Apparently, a mama bear and her anywhere from two to five cubs—depending on who was relaying the information—was at the top where the view was. The view that was the only reason we were on this damn mountain in the first place. There was no way I was turning around this close to the end. Not happening.
So we waited until those people turned in another direction, because I didn’t want to have to deal with them and we headed toward the ridge. We didn’t see the bear. My husband said he didn’t want to end up one of those stupid people on the Internet (as of now, it’s probably too late). So we walked carefully. And I tried to remember all the tips from the "What To Do If You See A Bear" brochure hanging at the beginning of the hike. All I remembered was something about being loud--was I supposed to be loud or were bears loud? Because I didn't hear any bears, and I'm not really good at being loud. When we got to the ridge, the view was beautiful and we started taking pictures.
A man and his teenaged daughters arrived and asked if we’d seen the bear. We said no.
And then we saw the bear.
The man said not to worry, he was a cop and he had his gun with him.
Great. Except I was not letting him shoot a mama bear and orphan the babies. Nope. He was going to have to shoot me too. And then there would be the funeral planning that I mentioned earlier. We peeked over the ridge and watched the mama bear and her cub (I only saw one) walk below us. The cub looked like a cat. I’ll assume it was a bear, since I wasn’t getting closer. More people showed up and eventually the mama started looking annoyed.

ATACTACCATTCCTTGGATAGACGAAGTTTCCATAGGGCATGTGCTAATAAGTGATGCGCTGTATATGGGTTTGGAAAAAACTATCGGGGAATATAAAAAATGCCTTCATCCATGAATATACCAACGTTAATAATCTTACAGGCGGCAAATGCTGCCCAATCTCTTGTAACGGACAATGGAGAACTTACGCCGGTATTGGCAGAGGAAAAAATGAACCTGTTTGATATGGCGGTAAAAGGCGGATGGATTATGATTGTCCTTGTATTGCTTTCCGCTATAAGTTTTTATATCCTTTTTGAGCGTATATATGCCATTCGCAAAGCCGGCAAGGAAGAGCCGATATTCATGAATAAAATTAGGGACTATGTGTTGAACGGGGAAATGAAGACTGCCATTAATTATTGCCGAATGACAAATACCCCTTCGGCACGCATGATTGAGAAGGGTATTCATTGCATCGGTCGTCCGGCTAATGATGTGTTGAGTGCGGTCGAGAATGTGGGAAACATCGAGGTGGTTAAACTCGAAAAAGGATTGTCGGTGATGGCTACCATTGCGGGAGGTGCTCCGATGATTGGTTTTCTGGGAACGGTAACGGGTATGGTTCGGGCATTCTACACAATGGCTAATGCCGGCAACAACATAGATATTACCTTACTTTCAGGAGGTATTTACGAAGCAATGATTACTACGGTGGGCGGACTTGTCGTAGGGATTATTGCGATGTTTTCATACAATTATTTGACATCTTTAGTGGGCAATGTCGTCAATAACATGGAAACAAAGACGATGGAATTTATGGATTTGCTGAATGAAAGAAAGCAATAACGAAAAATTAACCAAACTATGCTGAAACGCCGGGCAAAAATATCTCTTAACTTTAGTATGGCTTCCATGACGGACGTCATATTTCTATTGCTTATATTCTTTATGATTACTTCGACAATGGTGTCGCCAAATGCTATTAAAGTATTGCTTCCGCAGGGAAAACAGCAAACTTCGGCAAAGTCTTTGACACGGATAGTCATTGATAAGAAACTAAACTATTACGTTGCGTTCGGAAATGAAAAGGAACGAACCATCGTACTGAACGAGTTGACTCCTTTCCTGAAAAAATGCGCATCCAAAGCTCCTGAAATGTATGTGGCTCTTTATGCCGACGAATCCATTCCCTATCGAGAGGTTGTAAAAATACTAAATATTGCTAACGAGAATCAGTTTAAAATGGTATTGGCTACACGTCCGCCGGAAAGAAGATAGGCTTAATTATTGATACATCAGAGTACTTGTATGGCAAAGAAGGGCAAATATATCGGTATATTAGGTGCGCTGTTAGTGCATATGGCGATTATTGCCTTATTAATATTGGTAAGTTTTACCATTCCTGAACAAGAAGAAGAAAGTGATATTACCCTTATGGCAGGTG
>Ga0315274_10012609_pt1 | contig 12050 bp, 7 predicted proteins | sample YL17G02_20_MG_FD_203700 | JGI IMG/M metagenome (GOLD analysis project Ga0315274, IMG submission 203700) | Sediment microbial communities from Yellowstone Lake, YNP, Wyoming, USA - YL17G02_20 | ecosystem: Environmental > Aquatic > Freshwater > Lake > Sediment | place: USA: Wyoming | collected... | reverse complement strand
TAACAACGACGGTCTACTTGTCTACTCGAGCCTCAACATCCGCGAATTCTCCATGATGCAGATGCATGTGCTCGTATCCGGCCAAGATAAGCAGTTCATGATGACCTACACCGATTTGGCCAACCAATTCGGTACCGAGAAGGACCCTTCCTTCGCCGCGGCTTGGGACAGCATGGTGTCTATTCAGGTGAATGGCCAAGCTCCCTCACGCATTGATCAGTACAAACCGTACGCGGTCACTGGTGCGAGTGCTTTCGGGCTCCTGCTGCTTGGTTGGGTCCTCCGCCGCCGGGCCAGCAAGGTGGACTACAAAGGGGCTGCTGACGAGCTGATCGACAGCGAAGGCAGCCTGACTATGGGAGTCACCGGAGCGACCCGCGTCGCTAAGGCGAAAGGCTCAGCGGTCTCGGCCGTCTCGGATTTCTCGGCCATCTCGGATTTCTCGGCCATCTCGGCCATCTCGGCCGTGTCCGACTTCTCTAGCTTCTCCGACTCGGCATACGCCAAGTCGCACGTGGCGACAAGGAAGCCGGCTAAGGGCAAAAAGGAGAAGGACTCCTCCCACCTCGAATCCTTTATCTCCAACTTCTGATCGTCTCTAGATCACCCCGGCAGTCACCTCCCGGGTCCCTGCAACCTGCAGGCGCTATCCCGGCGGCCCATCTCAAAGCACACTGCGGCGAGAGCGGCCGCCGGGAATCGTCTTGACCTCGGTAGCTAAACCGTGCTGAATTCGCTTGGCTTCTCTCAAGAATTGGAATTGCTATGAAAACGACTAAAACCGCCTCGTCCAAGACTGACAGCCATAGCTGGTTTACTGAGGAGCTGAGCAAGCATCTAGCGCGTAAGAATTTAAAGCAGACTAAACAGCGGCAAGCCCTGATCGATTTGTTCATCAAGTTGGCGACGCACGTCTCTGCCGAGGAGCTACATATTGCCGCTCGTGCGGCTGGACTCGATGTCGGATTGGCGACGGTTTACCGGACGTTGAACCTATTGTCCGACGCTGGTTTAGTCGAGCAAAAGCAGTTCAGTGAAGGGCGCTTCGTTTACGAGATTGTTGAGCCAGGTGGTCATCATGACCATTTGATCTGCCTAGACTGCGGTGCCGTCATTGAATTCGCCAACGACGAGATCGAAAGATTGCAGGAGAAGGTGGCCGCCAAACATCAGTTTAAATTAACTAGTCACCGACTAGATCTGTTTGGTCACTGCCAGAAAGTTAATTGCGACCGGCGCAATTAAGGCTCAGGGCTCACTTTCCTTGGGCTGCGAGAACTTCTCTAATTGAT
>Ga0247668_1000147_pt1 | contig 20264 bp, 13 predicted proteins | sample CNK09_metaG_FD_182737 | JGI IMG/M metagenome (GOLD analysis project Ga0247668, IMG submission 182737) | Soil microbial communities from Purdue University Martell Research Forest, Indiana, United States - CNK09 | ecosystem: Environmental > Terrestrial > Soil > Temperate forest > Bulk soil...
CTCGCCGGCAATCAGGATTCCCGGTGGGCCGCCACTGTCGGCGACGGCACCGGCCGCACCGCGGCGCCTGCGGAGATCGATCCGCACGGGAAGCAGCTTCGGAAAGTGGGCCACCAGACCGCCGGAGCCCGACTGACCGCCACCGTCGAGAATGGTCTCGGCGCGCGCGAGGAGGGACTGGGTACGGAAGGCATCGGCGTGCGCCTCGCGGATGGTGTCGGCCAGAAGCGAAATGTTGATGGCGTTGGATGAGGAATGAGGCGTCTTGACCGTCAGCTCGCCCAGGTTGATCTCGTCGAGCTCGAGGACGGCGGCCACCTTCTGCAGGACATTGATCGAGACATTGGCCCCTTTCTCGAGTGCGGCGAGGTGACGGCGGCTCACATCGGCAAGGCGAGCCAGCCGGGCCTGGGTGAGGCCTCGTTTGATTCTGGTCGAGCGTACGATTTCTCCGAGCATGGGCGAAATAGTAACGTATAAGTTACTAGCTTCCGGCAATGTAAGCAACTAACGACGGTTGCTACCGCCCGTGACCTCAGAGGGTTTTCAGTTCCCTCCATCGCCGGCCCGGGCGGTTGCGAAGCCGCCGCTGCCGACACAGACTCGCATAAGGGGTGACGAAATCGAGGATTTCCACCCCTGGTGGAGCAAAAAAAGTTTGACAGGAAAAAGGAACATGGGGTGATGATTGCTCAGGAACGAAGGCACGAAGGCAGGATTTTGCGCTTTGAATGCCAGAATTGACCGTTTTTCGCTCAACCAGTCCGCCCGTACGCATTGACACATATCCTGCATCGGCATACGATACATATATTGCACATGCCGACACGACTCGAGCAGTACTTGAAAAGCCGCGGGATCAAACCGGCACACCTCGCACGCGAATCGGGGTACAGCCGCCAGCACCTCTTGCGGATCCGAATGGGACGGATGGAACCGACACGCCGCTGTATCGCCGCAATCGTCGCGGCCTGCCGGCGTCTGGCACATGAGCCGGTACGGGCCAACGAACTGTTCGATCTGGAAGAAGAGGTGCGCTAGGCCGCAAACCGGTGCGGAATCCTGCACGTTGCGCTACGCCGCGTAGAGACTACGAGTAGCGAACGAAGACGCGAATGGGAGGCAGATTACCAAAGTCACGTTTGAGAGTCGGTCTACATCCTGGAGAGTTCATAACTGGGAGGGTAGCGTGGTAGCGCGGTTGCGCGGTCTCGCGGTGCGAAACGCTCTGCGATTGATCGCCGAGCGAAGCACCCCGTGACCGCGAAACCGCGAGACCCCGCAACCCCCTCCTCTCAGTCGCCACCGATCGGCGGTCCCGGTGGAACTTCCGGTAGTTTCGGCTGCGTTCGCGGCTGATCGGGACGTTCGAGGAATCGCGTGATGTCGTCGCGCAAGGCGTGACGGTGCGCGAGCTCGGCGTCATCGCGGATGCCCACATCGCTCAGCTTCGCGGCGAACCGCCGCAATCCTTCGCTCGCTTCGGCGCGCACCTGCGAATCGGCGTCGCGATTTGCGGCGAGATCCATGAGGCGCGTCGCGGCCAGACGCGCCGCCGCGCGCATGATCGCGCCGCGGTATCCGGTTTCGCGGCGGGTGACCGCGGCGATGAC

Actually, she looked like she was smiling, but even I don’t believe that.
We turned around and headed back down the mountain, which was significantly easier than heading up it, especially with “I saw bears” adrenaline running through me.
Until I wandered off the trail—because, again, the stupid white marks were impossible to find. Why anyone let me go first and navigate is beyond me. So we hiked down and I distracted myself by wondering how the heck I was going to contact anyone if something happened and we got stuck.
“Hi, we’re next to the big rock.”
When the “I saw bears” adrenaline wore off, we were still on the mountain. Climbing down over the rocks wasn’t as scary as climbing up, but it certainly wasn’t any easier. But at least it was shady.
Because when we finally got off the mountain, there wasn’t anymore shade.
So we stopped at a farm ( advertising ice cream (and lunch), because my husband needed a break from my complaining and feeding me usually accomplishes that.
Eventually, we got back to our car, after passing the cows who kept walking toward us rather than away from us, scaring a baby deer and passing some guy walking through the marsh trying to photograph a butterfly.
And lots of people who asked us if we’d seen any bears.